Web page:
Fireplace makeover

See how to transform your fireplace mantel with just a few coats of paint

Fireplace mantel makeover

For the record, I have a rule against painting woodwork, especially when it comes to antique woodwork in a centennial home. I can’t tell you how many hours I’ve spent striping off layers of paint from trim, baseboards, railings and fireplace mantels just to reveal the beautiful original oak underneath. That being said, there’s an exception to every rule.

Let’s face it, a fireplace is meant to be the feature of the room. In my case, it was more of an eyesore. To all you rehab addicts who cringe at the idea of painting over woodwork, let me tell you that I tried everything in my power to strip this mantel, but nothing seem to do the trick. I tried furniture stripper, acetone, denatured alcohol, and even tried power sanding. Nothing I tried even came close to striping the wood. There was no way I was going to leave the mantel looking the way it did, so dark and gloomy. And don’t even get me started on the hideous old yellow renaissance look ceramic tile.

Suddenly, it hit me. I finally understood all those people I have judged for painting over wood. I was about to do the very same thing. Making the decision was the hardest part. After that, the process is fairly straightforward.


Start by sanding all the surfaces. You need to scuff up the glossy surfaces in order for the paint to stick, especially for ceramic tiles. Luckily mine already had a rough surface, but I gave them a good scrubbing anyway.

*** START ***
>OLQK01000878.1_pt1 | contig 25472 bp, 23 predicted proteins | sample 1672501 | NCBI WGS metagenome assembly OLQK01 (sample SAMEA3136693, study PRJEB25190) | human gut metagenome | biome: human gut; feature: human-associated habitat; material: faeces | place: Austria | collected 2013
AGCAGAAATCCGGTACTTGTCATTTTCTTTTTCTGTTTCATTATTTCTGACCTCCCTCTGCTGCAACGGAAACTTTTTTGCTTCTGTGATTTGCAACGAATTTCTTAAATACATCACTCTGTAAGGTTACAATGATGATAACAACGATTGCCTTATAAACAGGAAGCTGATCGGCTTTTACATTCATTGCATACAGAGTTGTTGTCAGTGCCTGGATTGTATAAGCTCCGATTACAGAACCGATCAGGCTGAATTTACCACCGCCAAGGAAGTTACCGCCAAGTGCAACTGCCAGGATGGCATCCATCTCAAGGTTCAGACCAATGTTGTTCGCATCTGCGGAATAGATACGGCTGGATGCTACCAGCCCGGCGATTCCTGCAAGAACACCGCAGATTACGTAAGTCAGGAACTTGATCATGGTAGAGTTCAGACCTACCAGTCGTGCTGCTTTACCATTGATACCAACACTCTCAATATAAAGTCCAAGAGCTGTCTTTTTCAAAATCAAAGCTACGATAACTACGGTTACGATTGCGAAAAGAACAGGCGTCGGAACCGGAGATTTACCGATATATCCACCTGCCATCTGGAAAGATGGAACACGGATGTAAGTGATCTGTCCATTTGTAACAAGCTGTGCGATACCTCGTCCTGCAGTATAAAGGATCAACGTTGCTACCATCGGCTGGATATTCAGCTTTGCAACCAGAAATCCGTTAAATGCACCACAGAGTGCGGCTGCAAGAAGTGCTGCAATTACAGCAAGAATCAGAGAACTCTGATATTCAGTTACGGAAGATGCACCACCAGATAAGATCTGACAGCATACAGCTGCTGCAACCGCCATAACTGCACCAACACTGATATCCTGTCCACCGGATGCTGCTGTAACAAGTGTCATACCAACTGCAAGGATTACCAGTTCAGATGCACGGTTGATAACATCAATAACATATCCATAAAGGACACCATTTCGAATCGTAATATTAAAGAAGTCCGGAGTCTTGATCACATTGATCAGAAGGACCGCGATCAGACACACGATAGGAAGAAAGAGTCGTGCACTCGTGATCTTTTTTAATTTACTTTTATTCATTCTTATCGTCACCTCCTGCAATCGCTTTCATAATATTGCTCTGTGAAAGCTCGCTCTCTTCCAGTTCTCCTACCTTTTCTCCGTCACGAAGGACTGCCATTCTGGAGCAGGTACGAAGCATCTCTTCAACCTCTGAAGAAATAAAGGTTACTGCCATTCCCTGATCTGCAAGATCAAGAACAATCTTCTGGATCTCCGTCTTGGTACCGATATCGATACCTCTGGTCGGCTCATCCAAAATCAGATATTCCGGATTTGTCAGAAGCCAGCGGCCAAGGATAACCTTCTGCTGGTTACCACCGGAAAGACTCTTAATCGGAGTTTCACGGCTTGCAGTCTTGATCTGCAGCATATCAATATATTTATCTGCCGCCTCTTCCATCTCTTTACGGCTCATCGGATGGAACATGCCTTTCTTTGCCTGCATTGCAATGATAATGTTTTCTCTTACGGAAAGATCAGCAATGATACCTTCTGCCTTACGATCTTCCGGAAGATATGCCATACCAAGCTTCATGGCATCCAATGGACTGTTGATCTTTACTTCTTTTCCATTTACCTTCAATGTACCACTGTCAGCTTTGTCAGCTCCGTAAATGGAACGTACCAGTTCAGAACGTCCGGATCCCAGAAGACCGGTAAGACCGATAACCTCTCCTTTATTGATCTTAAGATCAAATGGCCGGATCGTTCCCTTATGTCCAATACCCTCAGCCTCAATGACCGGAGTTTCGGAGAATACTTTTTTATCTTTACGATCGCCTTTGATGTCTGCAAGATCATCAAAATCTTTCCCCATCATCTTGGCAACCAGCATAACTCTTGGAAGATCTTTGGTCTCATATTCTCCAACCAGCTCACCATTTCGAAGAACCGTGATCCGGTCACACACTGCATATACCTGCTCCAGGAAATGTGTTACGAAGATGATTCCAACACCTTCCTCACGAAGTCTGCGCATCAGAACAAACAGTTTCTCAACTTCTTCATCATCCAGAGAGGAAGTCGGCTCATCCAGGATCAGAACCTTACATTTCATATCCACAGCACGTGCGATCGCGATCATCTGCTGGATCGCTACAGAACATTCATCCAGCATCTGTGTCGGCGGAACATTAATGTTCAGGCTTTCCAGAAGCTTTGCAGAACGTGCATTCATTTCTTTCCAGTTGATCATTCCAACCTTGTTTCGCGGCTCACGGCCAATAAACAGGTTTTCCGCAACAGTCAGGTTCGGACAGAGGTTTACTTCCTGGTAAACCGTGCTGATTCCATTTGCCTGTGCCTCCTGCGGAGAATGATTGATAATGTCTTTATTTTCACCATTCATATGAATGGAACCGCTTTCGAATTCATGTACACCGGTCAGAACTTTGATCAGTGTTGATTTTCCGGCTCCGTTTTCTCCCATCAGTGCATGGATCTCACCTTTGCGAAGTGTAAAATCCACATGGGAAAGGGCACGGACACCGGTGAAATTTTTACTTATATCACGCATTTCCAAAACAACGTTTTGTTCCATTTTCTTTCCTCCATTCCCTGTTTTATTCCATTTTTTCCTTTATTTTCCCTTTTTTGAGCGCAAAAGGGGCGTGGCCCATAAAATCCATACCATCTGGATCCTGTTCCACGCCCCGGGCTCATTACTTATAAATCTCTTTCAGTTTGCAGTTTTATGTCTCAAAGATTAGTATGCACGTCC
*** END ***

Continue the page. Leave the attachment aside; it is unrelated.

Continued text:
Wipe it down

Use a damp cloth to wipe down all the surfaces and remove all traces of sanding dust. Let it dry.

Prime the wood mantel

Because wood stain tends to bleed through paint, I used a shellac stain blocking primer to seal it first.


For the mantel, after the primer has dried, apply 2-3 coats of pure white semi-gloss enamel paint.

Because the ceramic tile is close to the fireplace opening and is likely to get hot, I used Rust-Oleum high heat BBQ paint. I also liked this paint because of its deep black satin finish, which contrasts nicely with the glossy mantel.

Now just sit back and enjoy the fire. Or even better, roast some chestnuts on an open fire.

Fireplace mantel makeover

See more transformations like this in the home decor section.

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